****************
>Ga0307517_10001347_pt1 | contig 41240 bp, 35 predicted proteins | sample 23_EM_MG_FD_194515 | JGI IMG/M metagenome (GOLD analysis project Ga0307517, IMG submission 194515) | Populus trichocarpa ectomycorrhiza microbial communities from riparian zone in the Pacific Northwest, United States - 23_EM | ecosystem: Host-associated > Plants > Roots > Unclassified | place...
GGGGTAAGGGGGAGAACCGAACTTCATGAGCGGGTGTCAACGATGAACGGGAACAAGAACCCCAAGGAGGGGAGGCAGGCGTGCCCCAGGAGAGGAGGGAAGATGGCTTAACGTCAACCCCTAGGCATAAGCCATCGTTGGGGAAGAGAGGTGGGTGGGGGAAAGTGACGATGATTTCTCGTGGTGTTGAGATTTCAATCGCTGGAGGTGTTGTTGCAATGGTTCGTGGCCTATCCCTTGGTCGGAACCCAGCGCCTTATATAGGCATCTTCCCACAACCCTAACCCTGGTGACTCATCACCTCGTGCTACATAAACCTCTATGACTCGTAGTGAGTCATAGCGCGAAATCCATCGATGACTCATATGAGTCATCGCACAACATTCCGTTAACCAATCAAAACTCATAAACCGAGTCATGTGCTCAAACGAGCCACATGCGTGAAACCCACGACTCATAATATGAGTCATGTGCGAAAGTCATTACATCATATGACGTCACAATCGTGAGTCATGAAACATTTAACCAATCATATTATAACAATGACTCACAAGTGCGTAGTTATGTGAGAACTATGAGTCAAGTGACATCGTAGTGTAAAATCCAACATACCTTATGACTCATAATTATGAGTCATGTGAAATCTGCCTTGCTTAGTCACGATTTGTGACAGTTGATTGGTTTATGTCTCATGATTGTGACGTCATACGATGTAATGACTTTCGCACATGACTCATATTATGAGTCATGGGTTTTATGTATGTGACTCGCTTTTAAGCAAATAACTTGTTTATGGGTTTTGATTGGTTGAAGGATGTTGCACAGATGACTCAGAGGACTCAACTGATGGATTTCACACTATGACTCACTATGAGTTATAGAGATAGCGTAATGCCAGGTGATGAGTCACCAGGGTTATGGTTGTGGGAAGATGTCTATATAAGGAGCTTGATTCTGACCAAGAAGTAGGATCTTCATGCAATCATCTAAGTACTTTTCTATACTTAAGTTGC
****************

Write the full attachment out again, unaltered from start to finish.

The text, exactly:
>Ga0307517_10001347_pt1 | contig 41240 bp, 35 predicted proteins | sample 23_EM_MG_FD_194515 | JGI IMG/M metagenome (GOLD analysis project Ga0307517, IMG submission 194515) | Populus trichocarpa ectomycorrhiza microbial communities from riparian zone in the Pacific Northwest, United States - 23_EM | ecosystem: Host-associated > Plants > Roots > Unclassified | place...
GGGGTAAGGGGGAGAACCGAACTTCATGAGCGGGTGTCAACGATGAACGGGAACAAGAACCCCAAGGAGGGGAGGCAGGCGTGCCCCAGGAGAGGAGGGAAGATGGCTTAACGTCAACCCCTAGGCATAAGCCATCGTTGGGGAAGAGAGGTGGGTGGGGGAAAGTGACGATGATTTCTCGTGGTGTTGAGATTTCAATCGCTGGAGGTGTTGTTGCAATGGTTCGTGGCCTATCCCTTGGTCGGAACCCAGCGCCTTATATAGGCATCTTCCCACAACCCTAACCCTGGTGACTCATCACCTCGTGCTACATAAACCTCTATGACTCGTAGTGAGTCATAGCGCGAAATCCATCGATGACTCATATGAGTCATCGCACAACATTCCGTTAACCAATCAAAACTCATAAACCGAGTCATGTGCTCAAACGAGCCACATGCGTGAAACCCACGACTCATAATATGAGTCATGTGCGAAAGTCATTACATCATATGACGTCACAATCGTGAGTCATGAAACATTTAACCAATCATATTATAACAATGACTCACAAGTGCGTAGTTATGTGAGAACTATGAGTCAAGTGACATCGTAGTGTAAAATCCAACATACCTTATGACTCATAATTATGAGTCATGTGAAATCTGCCTTGCTTAGTCACGATTTGTGACAGTTGATTGGTTTATGTCTCATGATTGTGACGTCATACGATGTAATGACTTTCGCACATGACTCATATTATGAGTCATGGGTTTTATGTATGTGACTCGCTTTTAAGCAAATAACTTGTTTATGGGTTTTGATTGGTTGAAGGATGTTGCACAGATGACTCAGAGGACTCAACTGATGGATTTCACACTATGACTCACTATGAGTTATAGAGATAGCGTAATGCCAGGTGATGAGTCACCAGGGTTATGGTTGTGGGAAGATGTCTATATAAGGAGCTTGATTCTGACCAAGAAGTAGGATCTTCATGCAATCATCTAAGTACTTTTCTATACTTAAGTTGC